Here are some of the reasons my students write: for validation, for the love of language, to heal, to get their story out, to go deeper in their life, to find the perfect words or sentences to express feelings, to connect, to entertain. And everyone said they’d write even if they didn’t get published. (Though not edit if the chance of publishing wasn’t a possibility.)
Some of their reasons to read: for empathy, escape, to transcend, studying the craft of writing, information, and that reading the right poem can sometimes be like a prayer.
(And a number of this blog’s readers left wonderful answers on the last post. Check them out.)
My favorite quote about reading is by C.S. Lewis who said we read to know that we are not alone. In the past few months I’ve read books I had already read but that have taken on an even deeper meaning in the second reading: Joan Didion’s A Year of Magical Thinking and Blue Nights, Joyce Carol Oates’ A Widow’s Story, Mark Doty’s Heaven’s Coast, and of course A Grief Observed by C.S. Lewis. Friends have given me books I hadn’t read before: Kevin Young’s anthology of poems, The Art of Losing, and Mary Oliver’s latest poems, Blue Horses. A few weeks ago when I heard that Elizabeth Alexander (the poet who wrote and read the poem for Obama’s first inauguration,) was reading from her new memoir The Light of the World at Diesel Book Store I raced over to meet her and to buy a copy.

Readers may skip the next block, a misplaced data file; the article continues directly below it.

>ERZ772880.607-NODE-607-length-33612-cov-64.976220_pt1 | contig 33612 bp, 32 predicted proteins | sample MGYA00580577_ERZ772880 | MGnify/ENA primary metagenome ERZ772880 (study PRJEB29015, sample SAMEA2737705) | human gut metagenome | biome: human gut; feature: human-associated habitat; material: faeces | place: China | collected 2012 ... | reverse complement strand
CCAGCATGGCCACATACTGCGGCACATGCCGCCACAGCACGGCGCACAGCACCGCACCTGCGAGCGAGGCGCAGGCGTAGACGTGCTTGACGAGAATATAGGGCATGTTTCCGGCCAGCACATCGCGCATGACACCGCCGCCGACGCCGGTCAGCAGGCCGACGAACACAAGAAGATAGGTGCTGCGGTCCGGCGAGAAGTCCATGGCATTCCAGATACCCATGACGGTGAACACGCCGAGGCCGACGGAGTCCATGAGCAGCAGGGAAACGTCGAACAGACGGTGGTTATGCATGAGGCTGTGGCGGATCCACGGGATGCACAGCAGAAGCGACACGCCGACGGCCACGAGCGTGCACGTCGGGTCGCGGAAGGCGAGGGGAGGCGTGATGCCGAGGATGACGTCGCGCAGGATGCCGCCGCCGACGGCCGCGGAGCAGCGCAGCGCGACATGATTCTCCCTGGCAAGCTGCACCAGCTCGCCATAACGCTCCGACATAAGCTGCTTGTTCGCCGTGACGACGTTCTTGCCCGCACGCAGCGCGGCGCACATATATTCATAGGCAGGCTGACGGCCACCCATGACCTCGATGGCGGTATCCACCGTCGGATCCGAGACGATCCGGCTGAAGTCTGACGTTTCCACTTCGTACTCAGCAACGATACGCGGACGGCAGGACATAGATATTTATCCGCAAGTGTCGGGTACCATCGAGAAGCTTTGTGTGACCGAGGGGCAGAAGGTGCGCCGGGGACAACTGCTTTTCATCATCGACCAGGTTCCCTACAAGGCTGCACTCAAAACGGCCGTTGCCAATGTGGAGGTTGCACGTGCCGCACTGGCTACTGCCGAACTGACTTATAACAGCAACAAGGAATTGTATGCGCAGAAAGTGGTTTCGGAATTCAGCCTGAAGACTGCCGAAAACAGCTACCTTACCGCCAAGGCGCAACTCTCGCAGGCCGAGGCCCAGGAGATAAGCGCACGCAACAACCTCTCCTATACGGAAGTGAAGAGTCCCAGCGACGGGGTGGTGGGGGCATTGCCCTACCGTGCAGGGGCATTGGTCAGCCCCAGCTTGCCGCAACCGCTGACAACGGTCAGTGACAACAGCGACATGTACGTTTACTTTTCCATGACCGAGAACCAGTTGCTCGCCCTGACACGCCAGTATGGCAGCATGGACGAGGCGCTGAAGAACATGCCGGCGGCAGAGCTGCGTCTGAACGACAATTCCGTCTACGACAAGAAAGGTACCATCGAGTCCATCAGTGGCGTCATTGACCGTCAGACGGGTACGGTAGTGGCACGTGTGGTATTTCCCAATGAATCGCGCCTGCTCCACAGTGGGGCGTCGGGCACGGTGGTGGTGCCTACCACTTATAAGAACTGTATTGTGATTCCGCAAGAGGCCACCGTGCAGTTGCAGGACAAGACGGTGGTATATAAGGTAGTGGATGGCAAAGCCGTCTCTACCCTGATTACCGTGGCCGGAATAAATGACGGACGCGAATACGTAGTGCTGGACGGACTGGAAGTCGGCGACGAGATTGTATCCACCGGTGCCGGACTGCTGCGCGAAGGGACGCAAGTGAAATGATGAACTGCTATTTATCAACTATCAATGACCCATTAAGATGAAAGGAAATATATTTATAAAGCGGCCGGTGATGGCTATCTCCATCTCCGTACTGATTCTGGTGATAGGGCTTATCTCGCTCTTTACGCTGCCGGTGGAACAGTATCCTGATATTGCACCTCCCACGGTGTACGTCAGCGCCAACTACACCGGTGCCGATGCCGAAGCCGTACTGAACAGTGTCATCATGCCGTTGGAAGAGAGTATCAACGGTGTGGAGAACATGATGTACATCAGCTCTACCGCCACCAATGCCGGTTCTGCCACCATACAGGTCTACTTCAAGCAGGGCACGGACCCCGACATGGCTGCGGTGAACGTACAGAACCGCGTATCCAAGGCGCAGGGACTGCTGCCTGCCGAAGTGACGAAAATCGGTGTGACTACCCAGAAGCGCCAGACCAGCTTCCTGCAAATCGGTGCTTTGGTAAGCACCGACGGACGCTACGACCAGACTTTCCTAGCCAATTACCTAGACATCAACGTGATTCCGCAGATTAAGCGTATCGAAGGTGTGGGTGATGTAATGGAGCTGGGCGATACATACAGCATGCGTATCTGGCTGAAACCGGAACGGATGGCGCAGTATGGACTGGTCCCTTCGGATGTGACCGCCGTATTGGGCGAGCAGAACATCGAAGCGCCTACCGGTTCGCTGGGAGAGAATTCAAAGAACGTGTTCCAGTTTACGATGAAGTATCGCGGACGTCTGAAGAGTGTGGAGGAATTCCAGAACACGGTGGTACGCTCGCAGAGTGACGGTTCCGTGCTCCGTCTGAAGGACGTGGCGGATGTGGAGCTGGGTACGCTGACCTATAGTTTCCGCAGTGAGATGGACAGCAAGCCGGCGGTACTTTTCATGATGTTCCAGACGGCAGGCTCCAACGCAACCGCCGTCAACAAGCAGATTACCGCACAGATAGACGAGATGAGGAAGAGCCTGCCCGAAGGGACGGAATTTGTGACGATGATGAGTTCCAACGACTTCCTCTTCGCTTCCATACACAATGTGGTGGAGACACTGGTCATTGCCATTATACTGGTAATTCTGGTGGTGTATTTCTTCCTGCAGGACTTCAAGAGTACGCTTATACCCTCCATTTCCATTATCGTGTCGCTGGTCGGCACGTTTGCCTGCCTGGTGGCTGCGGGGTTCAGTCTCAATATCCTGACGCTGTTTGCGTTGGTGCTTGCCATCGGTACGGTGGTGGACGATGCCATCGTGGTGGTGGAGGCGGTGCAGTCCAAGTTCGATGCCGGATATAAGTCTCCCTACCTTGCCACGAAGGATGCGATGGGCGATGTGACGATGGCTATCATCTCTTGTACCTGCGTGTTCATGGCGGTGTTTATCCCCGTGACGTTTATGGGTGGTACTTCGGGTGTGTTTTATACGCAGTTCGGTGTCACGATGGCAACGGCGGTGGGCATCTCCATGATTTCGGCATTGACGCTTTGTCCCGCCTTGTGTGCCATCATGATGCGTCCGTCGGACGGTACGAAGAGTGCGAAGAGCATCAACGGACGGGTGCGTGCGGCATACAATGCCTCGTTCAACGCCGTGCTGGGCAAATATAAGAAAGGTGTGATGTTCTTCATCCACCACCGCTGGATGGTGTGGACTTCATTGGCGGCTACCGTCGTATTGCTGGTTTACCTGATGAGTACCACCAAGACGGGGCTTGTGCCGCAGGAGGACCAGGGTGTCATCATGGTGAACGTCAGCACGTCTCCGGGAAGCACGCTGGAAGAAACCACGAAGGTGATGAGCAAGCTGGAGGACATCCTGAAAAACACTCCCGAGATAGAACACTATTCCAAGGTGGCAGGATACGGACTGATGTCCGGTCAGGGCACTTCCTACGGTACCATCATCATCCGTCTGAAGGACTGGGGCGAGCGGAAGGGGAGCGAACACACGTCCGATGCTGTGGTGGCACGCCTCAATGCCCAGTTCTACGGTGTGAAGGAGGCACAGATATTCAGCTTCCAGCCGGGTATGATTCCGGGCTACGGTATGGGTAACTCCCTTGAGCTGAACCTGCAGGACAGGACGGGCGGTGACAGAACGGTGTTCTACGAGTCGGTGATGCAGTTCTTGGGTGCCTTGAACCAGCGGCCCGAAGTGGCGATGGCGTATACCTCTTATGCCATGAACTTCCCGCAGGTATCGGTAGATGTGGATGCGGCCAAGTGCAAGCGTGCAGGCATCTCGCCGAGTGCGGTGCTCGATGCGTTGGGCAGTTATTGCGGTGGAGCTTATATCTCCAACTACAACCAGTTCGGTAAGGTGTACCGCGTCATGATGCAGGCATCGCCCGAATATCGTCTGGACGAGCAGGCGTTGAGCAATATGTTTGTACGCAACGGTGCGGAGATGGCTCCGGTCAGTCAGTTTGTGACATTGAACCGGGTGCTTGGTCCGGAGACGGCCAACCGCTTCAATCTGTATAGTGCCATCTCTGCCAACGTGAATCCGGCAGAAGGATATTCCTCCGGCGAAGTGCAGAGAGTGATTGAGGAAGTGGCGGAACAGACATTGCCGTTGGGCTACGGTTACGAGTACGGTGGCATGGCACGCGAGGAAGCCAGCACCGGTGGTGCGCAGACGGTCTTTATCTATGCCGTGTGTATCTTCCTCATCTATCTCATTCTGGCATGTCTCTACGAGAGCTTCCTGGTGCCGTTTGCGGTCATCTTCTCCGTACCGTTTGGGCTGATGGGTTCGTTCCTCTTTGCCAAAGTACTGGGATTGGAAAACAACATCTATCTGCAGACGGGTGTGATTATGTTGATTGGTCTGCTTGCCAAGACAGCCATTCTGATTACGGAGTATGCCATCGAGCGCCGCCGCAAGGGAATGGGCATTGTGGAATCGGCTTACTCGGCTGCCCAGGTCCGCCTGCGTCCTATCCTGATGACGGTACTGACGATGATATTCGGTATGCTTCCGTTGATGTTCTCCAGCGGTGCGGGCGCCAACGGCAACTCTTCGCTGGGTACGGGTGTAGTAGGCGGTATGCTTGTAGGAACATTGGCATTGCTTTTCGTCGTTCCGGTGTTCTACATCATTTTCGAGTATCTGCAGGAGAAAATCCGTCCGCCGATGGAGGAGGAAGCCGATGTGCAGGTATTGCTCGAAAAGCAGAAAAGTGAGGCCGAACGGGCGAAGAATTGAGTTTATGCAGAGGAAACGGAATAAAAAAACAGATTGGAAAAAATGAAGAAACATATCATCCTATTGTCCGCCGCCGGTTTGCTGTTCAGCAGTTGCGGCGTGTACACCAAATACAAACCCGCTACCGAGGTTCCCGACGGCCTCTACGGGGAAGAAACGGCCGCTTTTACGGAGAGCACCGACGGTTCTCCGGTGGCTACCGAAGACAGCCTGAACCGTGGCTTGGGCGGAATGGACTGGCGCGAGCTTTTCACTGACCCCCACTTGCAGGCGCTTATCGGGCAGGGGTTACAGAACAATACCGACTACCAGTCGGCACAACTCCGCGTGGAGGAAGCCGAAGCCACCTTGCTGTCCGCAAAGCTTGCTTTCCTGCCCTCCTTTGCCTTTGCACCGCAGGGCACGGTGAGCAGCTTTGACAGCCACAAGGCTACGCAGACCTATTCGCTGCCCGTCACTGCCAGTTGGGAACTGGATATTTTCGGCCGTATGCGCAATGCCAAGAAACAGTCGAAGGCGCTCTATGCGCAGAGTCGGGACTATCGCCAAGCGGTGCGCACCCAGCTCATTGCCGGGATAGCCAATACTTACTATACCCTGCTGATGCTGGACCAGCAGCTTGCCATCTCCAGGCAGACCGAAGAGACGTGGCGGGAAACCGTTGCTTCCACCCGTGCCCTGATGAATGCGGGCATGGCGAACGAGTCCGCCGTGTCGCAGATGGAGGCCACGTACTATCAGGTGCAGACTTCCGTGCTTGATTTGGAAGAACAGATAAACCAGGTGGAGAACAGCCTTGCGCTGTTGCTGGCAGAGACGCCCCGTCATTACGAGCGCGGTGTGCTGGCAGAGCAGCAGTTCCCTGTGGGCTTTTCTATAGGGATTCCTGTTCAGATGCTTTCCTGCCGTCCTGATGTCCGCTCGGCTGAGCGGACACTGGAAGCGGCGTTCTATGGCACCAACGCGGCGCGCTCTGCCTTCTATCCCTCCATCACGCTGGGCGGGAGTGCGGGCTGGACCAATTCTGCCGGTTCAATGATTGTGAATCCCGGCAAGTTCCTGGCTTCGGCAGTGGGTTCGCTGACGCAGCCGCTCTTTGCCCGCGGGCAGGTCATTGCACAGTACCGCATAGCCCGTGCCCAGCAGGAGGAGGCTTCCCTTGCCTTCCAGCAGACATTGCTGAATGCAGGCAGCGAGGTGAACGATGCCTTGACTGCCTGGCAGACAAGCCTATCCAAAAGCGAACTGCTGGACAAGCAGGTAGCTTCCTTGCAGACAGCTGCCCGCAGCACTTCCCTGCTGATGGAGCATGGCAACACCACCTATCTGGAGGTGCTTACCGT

You might notice I’m only reading memoir and poetry these days. I’m not sure what this means but I’m going to think about it.
As for writing, I’m taking my own advice and just taking notes. Many, many notes – in my journal and in the little notebook I carry around with me. But the next book is slowly beginning to reveal itself to me. For now I’m just listening to what it has to say.